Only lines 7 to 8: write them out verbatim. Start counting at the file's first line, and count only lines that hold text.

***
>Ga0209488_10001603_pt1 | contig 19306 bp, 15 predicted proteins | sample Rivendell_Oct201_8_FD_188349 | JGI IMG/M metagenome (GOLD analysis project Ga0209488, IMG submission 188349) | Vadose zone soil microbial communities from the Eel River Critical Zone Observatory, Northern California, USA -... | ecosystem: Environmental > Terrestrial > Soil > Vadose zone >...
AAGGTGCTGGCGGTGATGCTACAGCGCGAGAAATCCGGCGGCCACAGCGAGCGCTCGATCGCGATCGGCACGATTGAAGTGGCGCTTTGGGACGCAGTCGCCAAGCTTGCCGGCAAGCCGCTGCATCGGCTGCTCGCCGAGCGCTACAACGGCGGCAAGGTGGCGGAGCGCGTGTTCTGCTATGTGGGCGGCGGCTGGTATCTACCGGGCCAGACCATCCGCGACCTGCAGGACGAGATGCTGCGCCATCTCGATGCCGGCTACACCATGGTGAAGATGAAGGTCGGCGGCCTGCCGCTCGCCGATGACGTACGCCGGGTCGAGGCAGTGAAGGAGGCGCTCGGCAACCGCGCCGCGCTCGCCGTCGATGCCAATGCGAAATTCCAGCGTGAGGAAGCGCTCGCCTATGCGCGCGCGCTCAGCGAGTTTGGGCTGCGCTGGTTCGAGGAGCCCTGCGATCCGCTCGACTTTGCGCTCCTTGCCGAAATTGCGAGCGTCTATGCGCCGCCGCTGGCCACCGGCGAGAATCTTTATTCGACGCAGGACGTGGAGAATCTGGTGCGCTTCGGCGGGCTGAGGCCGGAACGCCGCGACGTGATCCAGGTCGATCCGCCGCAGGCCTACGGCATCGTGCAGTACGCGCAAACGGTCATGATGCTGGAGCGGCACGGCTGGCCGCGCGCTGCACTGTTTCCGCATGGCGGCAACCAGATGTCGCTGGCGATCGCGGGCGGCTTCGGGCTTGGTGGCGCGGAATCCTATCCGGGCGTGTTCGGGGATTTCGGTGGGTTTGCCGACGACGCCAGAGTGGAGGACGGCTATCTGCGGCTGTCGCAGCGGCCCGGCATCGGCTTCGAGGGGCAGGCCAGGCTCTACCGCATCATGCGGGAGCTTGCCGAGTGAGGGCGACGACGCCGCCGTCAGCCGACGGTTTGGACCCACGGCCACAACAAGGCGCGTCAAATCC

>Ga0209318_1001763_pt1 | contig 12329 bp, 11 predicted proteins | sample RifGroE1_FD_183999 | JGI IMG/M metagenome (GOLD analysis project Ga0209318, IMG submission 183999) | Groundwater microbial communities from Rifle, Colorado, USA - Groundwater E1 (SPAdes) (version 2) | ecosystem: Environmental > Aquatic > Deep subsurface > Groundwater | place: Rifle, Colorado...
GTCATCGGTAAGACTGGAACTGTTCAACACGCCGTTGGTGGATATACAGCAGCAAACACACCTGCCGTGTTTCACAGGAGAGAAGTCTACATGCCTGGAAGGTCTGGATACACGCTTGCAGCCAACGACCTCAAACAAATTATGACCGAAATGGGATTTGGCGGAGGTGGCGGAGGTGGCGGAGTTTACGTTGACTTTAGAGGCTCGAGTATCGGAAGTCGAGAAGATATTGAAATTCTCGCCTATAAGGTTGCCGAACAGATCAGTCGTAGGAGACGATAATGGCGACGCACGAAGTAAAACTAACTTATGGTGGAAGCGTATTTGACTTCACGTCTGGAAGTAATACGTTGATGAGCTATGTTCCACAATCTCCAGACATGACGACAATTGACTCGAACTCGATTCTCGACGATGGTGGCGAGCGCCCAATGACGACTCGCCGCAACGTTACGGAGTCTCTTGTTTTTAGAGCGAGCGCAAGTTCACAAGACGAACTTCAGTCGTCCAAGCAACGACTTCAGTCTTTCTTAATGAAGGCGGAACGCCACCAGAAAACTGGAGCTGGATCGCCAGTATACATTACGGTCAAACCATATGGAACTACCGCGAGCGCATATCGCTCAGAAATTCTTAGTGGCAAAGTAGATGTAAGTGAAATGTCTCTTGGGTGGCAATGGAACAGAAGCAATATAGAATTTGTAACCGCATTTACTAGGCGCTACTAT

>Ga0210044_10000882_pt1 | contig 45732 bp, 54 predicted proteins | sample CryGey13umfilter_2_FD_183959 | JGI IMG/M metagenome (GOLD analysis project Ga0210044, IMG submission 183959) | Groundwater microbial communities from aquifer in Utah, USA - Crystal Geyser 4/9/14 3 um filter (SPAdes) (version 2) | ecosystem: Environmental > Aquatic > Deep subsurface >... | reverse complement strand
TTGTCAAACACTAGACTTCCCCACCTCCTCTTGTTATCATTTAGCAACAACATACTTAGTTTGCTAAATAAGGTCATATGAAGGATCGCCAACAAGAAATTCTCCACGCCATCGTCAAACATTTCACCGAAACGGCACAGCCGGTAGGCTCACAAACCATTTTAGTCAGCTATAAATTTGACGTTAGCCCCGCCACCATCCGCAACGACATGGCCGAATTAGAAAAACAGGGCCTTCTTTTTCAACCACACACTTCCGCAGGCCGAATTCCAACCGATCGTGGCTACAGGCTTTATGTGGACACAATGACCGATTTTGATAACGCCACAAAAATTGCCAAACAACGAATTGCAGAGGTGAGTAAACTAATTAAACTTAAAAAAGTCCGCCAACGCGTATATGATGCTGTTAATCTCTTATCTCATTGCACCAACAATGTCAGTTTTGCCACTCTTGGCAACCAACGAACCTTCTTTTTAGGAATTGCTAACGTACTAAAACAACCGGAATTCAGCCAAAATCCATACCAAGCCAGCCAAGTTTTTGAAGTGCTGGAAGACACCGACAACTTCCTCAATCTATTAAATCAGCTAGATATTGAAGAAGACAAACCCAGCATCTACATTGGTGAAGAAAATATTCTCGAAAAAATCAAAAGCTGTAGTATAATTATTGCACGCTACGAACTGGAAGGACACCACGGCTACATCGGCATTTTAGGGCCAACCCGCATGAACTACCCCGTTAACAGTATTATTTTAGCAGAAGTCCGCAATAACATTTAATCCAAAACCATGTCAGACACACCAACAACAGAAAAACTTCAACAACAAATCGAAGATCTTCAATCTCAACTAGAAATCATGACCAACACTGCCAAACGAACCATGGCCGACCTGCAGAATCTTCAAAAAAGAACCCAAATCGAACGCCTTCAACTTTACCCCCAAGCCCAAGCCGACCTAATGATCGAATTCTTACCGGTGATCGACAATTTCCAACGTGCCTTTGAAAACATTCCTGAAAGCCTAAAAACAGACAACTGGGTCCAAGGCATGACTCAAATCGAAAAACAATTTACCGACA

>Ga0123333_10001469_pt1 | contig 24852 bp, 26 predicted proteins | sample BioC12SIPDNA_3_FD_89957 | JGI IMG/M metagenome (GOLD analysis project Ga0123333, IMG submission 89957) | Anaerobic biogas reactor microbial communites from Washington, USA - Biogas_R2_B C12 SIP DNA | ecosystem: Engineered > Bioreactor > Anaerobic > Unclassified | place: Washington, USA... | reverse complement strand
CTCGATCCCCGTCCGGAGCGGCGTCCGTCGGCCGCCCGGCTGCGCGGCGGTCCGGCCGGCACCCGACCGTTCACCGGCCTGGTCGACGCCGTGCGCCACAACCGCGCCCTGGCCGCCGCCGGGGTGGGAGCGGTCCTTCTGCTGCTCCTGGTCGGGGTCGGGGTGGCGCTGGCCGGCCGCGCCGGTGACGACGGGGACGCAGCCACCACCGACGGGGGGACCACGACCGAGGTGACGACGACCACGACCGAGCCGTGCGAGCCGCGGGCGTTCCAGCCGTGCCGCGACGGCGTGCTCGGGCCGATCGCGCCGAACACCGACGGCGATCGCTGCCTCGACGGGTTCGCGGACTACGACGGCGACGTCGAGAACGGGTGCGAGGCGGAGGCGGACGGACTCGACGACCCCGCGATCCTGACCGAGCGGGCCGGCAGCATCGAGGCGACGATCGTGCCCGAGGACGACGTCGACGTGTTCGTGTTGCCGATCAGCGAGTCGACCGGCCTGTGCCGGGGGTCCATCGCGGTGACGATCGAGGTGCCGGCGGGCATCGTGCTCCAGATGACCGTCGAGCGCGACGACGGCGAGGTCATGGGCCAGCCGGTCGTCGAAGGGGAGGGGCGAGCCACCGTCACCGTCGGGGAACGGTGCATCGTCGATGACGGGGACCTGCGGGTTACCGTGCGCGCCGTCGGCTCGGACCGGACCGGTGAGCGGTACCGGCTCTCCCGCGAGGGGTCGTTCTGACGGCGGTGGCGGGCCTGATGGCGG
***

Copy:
>Ga0123333_10001469_pt1 | contig 24852 bp, 26 predicted proteins | sample BioC12SIPDNA_3_FD_89957 | JGI IMG/M metagenome (GOLD analysis project Ga0123333, IMG submission 89957) | Anaerobic biogas reactor microbial communites from Washington, USA - Biogas_R2_B C12 SIP DNA | ecosystem: Engineered > Bioreactor > Anaerobic > Unclassified | place: Washington, USA... | reverse complement strand
CTCGATCCCCGTCCGGAGCGGCGTCCGTCGGCCGCCCGGCTGCGCGGCGGTCCGGCCGGCACCCGACCGTTCACCGGCCTGGTCGACGCCGTGCGCCACAACCGCGCCCTGGCCGCCGCCGGGGTGGGAGCGGTCCTTCTGCTGCTCCTGGTCGGGGTCGGGGTGGCGCTGGCCGGCCGCGCCGGTGACGACGGGGACGCAGCCACCACCGACGGGGGGACCACGACCGAGGTGACGACGACCACGACCGAGCCGTGCGAGCCGCGGGCGTTCCAGCCGTGCCGCGACGGCGTGCTCGGGCCGATCGCGCCGAACACCGACGGCGATCGCTGCCTCGACGGGTTCGCGGACTACGACGGCGACGTCGAGAACGGGTGCGAGGCGGAGGCGGACGGACTCGACGACCCCGCGATCCTGACCGAGCGGGCCGGCAGCATCGAGGCGACGATCGTGCCCGAGGACGACGTCGACGTGTTCGTGTTGCCGATCAGCGAGTCGACCGGCCTGTGCCGGGGGTCCATCGCGGTGACGATCGAGGTGCCGGCGGGCATCGTGCTCCAGATGACCGTCGAGCGCGACGACGGCGAGGTCATGGGCCAGCCGGTCGTCGAAGGGGAGGGGCGAGCCACCGTCACCGTCGGGGAACGGTGCATCGTCGATGACGGGGACCTGCGGGTTACCGTGCGCGCCGTCGGCTCGGACCGGACCGGTGAGCGGTACCGGCTCTCCCGCGAGGGGTCGTTCTGACGGCGGTGGCGGGCCTGATGGCGG